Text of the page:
His List, At Last

Some of the cocktails on this list, I’ve wanted to do for years. Or I’ve had one version of it on a previous menu. But now I have the resources and the platform to really do it, and I hope people will enjoy it.

I have this Greek cocktail, and it has mastika in it. I’ve done a ton of mastika cocktails in the past, because I think it’s a totally underrated spirit, unique and delicious—I think everyone should be drinking it. Previous places, we couldn’t charge more than nine or ten dollars for it, and if one of my garnishes cost fifty cents, it’s not going to happen. But here, we were able to get these baby peaches from Japan, so we’re able to do that.

I’ve wanted to do a bottled Cosmo for a long time, but I was never anywhere that could afford carbonation equipment. So now I can do that—a bottled Cosmo, a bottled Aviation. It’s just a bottled Cosmo, maybe it’s not such a big deal, but we’re going to serve it in a bucket, like champagne.

That would be great for room service.

I’m going to long term ninja and invade every part of this hotel, but I gotta open up one bar at a time. But I like where your head’s at.


Philosophy of Mixology

There’s nothing that we have that hasn’t been done somewhere in the world. There’s nothing groundbreakingly novel—we’re not using ox blood in a cocktail. Everything that I’m trying to do is deeply rooted in classics. It’s elegant, it’s restrained, it’s intentional—but it’s also playful.

That intentional nature is, I think, the biggest thing. We have an Old-Fashioned on the menu. It’s not an Old-Fashioned with one weird liqueur in it. It’s an Old-Fashioned, and it’s got bourbon—a really great bourbon. It’s got unrefined cane sugar—sugar, but cane sugar. It’s got aromatic bitters, barrel-aged bitters from a place, I bought all of it that’s made, because I know the guys.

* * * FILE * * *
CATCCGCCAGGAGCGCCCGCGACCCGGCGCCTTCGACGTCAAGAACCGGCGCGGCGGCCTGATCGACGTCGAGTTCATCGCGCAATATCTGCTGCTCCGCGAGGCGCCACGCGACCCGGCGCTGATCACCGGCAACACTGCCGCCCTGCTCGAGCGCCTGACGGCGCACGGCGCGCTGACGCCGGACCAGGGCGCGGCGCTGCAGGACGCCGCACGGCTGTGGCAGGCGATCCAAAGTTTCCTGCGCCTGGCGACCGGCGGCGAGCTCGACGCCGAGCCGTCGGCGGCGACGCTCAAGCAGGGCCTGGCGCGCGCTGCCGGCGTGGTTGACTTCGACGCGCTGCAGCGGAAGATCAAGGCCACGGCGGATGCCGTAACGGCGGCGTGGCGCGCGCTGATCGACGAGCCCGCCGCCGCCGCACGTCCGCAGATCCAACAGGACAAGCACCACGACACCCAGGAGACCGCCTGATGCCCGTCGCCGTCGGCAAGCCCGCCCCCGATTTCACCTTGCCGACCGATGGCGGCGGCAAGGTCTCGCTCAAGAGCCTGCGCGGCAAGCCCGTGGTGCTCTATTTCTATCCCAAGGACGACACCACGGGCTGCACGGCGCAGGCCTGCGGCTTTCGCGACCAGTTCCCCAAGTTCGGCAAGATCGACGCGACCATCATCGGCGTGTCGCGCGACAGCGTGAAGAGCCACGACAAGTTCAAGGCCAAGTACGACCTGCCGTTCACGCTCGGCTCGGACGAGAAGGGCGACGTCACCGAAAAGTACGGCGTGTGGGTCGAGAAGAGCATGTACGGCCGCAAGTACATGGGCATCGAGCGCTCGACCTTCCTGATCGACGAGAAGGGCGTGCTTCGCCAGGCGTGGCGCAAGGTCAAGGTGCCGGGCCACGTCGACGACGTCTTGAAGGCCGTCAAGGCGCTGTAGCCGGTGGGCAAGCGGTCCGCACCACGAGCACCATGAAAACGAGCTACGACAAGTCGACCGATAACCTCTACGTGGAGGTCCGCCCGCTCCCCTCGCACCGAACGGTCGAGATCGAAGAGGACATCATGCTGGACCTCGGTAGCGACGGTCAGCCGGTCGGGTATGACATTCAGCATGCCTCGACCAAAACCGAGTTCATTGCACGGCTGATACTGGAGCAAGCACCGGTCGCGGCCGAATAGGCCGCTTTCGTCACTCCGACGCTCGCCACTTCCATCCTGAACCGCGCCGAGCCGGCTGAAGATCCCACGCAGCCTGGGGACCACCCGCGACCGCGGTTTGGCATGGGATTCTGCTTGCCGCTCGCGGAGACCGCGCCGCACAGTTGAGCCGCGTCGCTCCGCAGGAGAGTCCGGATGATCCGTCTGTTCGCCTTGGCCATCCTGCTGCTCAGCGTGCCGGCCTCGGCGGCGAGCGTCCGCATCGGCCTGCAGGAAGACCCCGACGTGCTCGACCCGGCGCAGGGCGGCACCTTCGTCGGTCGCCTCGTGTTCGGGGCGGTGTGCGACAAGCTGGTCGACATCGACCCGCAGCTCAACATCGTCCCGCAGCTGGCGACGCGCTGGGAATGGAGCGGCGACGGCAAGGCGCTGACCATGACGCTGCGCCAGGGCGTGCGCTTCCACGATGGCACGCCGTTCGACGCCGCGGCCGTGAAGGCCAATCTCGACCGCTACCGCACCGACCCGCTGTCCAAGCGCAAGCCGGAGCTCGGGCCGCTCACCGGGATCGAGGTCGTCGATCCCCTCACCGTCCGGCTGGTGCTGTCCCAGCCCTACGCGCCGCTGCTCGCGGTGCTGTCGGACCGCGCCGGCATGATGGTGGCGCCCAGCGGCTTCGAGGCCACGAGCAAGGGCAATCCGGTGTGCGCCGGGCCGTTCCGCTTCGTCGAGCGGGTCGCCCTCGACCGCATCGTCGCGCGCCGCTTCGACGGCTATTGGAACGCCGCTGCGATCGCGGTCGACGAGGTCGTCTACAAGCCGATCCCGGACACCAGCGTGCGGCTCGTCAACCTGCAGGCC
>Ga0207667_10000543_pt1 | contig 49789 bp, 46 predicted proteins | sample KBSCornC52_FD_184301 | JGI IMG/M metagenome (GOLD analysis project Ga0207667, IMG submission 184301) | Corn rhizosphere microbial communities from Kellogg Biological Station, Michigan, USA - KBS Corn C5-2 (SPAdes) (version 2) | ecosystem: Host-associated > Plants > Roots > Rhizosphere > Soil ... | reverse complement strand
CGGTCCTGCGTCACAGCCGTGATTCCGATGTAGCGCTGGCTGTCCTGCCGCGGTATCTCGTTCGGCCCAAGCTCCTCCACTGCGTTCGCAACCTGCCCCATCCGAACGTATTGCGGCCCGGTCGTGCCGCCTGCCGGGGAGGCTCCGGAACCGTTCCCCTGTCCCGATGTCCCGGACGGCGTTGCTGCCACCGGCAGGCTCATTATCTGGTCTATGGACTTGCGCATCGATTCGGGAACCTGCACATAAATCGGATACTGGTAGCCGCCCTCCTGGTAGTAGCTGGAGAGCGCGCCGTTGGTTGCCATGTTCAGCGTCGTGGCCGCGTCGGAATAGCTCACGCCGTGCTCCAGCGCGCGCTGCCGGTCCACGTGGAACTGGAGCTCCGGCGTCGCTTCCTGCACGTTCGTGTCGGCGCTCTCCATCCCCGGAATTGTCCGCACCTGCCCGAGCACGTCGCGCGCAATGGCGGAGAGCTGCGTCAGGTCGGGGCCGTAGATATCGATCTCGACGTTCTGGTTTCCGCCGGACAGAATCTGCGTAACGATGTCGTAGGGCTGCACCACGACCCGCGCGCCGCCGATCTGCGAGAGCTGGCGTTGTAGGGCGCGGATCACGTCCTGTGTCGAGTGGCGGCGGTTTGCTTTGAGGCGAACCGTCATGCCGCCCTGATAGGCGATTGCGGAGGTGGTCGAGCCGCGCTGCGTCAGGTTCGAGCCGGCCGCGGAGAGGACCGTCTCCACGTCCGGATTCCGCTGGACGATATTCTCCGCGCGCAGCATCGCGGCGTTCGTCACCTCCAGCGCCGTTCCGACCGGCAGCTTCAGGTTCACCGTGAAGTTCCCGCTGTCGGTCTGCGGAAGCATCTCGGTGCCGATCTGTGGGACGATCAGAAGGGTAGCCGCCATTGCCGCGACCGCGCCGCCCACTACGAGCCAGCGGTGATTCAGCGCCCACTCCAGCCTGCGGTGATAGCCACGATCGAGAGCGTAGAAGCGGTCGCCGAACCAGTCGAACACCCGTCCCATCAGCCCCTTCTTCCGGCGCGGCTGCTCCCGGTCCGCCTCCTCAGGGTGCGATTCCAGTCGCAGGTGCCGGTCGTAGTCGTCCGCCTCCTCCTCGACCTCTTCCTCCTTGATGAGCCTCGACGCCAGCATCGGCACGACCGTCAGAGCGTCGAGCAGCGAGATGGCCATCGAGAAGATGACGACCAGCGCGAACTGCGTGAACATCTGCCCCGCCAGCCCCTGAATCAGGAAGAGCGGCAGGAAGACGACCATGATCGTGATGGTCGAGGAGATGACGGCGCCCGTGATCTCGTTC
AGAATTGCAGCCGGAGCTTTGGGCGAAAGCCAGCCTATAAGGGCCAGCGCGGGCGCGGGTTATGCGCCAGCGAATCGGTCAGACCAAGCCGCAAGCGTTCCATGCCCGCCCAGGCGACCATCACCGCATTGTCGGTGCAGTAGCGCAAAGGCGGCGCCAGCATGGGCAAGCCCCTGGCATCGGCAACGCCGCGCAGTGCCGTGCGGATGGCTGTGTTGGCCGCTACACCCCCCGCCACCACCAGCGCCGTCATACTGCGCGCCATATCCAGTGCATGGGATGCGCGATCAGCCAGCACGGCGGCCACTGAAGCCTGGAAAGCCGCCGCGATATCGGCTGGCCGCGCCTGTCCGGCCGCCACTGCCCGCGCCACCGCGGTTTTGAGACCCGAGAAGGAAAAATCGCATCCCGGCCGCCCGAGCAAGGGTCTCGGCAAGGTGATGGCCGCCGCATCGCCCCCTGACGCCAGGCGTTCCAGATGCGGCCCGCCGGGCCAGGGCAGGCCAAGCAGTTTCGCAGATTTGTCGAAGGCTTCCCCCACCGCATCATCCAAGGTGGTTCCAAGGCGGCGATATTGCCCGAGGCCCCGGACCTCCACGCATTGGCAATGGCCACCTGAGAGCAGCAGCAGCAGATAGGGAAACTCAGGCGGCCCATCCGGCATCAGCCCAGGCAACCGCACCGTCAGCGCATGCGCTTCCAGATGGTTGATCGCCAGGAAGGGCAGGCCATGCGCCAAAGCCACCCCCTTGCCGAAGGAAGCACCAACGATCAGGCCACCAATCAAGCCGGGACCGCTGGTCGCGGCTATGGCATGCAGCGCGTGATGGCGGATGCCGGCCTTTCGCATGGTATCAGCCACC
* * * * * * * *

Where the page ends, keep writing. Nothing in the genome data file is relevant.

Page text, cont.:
And yeah, we put a walnut on it, but it’s an Old-Fashioned. But it’s a really good Old-Fashioned, and at the end of the day that’s kind of my philosophy and my goal.


All the Glassware a Kid Could Want

The original idea for the bar called for everything to be served in antique glassware. And when you look at the physical space you realize, there’s no way. There are a few bespoke pieces—one of our cocktails comes in this stunning peacock glass—but most of the glasses have to have multiple uses.

What I look for in glassware is, it needs to be classic, it needs to be elegant, it needs to be textural. When you hold this [grabs his etched glass], it’s texturally exciting. This is a nice glass to hold, it has a nice weight to it, and it has a sheer rim. You pick up the glass and you feel good already. I think stemware is meant to—as if I was presenting your cocktail to you in my hands. I’m presenting you with this gift. They have to make you feel the way the drink makes you feel.